7 Ways to be a Respected Boss

Throughout my career there is one thing that makes me the most proud. It is when a person on my team tells my wife how much I am respected as a boss.

Driving home from picnics, Christmas parties or other events, my wife often takes the time to tell me about what my team members say. She also makes sure she tells me how proud she is of me when people say they respect me and enjoy working with me.

Quite honestly, I take that news humbly.

My view is that I just try to be a good boss. I don’t try to win a popularity contest nor do I need my staff to like me. I just want the team to come to work ready to do great things and have a little fun along the way. In the end, if I am respected by my team, then it is all good.

My wife and I have raised our daughters that to make a friend, you have to be friend.

The same thing applies to your team. To be a respected boss, you must first show respect.

Members of a team want to respect the person in charge. People look to follow a leader that communicates well, makes them feel important and gives them a reason to do well when they come to work.

Peter Drucker, the godfather of all things management, once said, “People work for managers; they follow leaders.”

Once you are respected as a boss, you are well on your way to becoming a leader. And Drucker also stated that leaders get paid more than managers!

The good news is that you can be a boss people respect with doing little more than what should come natural to you if you wish for your team to succeed.

7 ways to be a respected boss:

1. Set expectations and check back frequently – Explain carefully what you expect from each member of your team. Use the “Tell, Show, Do” method. Tell them what you want. Show them how to do it. Have them do it while you observe and offer feedback. It is then imperative that you check back often to see how things are going, answer questions and make adjustments. The way to screw this up: Check back and only look for things the employee is doing wrong and then hammer them.

2. Be a coach – Coaching takes place when a person sees natural talent in another person and works on a program to improve that talent. When it comes to the members of your team, figure out the required talents and assign the work accordingly. Be willing to make changes along the way. Coaches need to have a keen eye and be able to spot emerging talents. Your team will grow when they develop in their strengths with the occasional opportunity to try new things. The way to screw this up: Constantly tell your team members what they can’t do and walk away.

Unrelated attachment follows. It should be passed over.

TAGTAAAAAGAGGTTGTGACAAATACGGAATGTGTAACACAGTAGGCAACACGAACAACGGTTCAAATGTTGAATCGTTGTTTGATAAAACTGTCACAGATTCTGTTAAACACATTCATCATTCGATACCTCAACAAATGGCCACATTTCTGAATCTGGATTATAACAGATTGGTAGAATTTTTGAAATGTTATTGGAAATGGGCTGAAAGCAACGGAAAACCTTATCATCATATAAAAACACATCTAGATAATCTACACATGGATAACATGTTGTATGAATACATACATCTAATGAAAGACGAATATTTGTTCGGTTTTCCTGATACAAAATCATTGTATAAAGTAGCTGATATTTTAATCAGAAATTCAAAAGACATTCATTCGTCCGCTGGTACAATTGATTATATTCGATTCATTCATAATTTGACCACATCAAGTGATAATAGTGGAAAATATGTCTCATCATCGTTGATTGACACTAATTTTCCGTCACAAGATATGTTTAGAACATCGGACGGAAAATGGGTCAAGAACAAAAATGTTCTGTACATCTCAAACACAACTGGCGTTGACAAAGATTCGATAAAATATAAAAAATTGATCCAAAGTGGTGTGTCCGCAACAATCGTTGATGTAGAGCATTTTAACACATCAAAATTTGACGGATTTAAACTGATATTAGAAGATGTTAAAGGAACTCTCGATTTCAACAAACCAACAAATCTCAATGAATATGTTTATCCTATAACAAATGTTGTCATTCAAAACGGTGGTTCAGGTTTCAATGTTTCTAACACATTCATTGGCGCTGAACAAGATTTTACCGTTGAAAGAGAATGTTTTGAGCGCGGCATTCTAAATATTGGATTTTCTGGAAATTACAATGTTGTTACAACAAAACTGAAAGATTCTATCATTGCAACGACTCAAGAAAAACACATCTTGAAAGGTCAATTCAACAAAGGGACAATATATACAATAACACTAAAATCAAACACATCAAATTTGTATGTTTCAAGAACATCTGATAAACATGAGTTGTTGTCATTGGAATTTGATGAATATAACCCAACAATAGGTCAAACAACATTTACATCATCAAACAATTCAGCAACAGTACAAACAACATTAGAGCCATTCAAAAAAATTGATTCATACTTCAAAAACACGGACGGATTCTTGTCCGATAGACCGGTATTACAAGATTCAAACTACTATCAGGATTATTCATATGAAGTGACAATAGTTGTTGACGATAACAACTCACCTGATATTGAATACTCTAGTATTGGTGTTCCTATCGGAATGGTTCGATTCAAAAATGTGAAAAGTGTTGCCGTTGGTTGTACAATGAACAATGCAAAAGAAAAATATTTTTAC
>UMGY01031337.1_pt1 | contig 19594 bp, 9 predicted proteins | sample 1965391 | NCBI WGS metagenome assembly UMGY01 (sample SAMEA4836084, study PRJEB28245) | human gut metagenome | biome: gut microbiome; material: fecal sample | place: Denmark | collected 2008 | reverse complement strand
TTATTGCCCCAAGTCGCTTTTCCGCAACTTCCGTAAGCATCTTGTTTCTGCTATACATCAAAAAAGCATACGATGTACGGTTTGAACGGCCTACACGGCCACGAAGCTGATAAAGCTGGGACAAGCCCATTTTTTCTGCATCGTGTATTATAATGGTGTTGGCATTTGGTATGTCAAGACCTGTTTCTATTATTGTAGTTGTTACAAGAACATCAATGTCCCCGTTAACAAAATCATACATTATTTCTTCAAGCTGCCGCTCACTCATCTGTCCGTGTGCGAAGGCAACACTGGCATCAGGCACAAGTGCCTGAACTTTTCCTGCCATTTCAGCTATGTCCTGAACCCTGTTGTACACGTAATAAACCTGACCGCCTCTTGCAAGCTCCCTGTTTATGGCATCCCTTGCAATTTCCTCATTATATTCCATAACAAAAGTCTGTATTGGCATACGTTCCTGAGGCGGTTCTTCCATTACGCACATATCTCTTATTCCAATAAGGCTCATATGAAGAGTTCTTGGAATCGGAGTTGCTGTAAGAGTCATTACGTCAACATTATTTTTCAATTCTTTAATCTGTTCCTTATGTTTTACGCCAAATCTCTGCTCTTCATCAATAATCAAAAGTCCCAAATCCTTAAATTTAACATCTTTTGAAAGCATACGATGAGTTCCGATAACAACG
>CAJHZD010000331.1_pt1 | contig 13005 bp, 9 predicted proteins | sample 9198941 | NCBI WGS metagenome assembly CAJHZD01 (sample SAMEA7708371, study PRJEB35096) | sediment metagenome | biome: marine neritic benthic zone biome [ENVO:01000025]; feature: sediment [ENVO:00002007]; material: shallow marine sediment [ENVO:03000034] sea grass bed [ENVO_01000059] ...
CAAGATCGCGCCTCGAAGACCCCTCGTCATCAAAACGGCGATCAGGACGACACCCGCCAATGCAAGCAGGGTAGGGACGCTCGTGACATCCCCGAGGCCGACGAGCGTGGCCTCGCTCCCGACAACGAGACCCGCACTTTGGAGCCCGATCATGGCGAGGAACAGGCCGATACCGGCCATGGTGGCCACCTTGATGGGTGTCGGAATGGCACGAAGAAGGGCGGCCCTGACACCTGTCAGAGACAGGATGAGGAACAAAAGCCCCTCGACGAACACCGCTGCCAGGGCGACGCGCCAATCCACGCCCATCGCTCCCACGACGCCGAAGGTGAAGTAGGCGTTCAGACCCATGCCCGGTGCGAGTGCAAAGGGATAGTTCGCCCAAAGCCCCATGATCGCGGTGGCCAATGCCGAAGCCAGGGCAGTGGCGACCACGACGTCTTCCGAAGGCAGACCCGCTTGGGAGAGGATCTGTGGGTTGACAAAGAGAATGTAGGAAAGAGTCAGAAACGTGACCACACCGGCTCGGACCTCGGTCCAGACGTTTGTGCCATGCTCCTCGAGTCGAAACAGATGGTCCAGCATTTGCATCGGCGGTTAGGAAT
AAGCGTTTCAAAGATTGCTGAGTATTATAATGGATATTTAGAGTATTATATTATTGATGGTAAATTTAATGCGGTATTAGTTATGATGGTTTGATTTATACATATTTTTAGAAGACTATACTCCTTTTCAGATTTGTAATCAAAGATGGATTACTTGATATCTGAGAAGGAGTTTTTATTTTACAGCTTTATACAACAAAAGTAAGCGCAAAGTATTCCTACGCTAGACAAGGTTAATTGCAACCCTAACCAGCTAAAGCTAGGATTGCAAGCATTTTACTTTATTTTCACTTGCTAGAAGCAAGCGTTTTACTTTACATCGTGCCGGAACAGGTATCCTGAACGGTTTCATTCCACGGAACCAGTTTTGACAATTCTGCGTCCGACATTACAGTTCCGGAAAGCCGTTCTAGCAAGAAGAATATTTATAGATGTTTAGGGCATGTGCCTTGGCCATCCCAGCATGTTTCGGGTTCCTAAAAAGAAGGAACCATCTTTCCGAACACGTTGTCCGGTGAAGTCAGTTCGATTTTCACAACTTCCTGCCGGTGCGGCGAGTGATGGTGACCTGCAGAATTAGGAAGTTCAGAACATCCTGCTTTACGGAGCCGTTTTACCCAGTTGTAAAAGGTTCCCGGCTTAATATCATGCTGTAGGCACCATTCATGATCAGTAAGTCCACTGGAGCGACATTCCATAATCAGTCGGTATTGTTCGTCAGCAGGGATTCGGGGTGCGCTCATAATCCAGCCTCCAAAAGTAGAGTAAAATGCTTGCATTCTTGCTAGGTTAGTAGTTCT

3. Respect people for who they are – Individuals come in many sizes, shapes and representations. Some of my best employees over the years might scare the crap out of you in a dark alley. The old adage holds true. You cannot judge a book by its cover. As long as a person does a job well, gets along well with their fellow teammates and doesn’t break the work rules, I respect them for who they are. The way to screw this up: Judge people by how they look and not the work they do.

4. Help your team grow in their careers – I have lost track of how many employees left my feathered nest. Did I want them to leave? No, but they had to grow and move on. I have always encouraged people to grow and, if they feel that growth needs to take them someplace else, so be it. I am still in touch with many of these folks and enjoy watching their career growth. The way to screw this up: Keep people down by telling them they are stuck where they are.

5. Be human – Why is it when some people are put in charge, they lose their human touch? Abraham Lincoln said, “”Nearly all men can stand adversity, but if you want to test a man’s character, give him power.” Beyond that quote having the male reference, it remains true today. Being a boss means you are in charge of the direction of a group of people. It doesn’t mean you stop being one of them when you are given authority and power. The way to screw this up: Have an attitude that you are the boss and you are the almighty.

6. Have a sense of humor – Humor, or having fun, is essential to releasing the pressure. You might not have a great sense of humor, but members of your team might. Learn to balance a little fun into every day regardless of how serious an environment you work in. According to a WebMD report, research shows laughter can improve your health: It helps reduce stress hormones, like cortisol and adrenalin, and pumps up immune system activity by increasing interferon, T cells and white blood cells. A hearty guffaw or belly laugh can also boost heart rate, improves blood flow, and stabilizes blood pressure. Sounds like an inexpensive way to motivate your team and keep them healthy. The way to screw this up: Abolish anything that resembles fun and laughter.

7. Care – When your team needs you, be there for them. If a member of your team is having an issue outside of work, be aware and check in regularly with genuine care for the person. Help where you can but understand the boundaries. Some people come to work to escape personal issues. Respect that while letting your team know you support them. The way to screw this up: Sure, there is not caring at all. Then there is something almost as damaging: It is being a manipulative phony and acting like you really give a crap when you don’t.

Julius Erving said, “I firmly believe that respect is a lot more important, and a lot greater, than popularity.” I could not agree more.

You will be more successful in your career as a boss, as a leader, if you work harder at being respected than you do at being liked.


Think of a boss or leader you respect. Why do you respect that person? Share you answer below.


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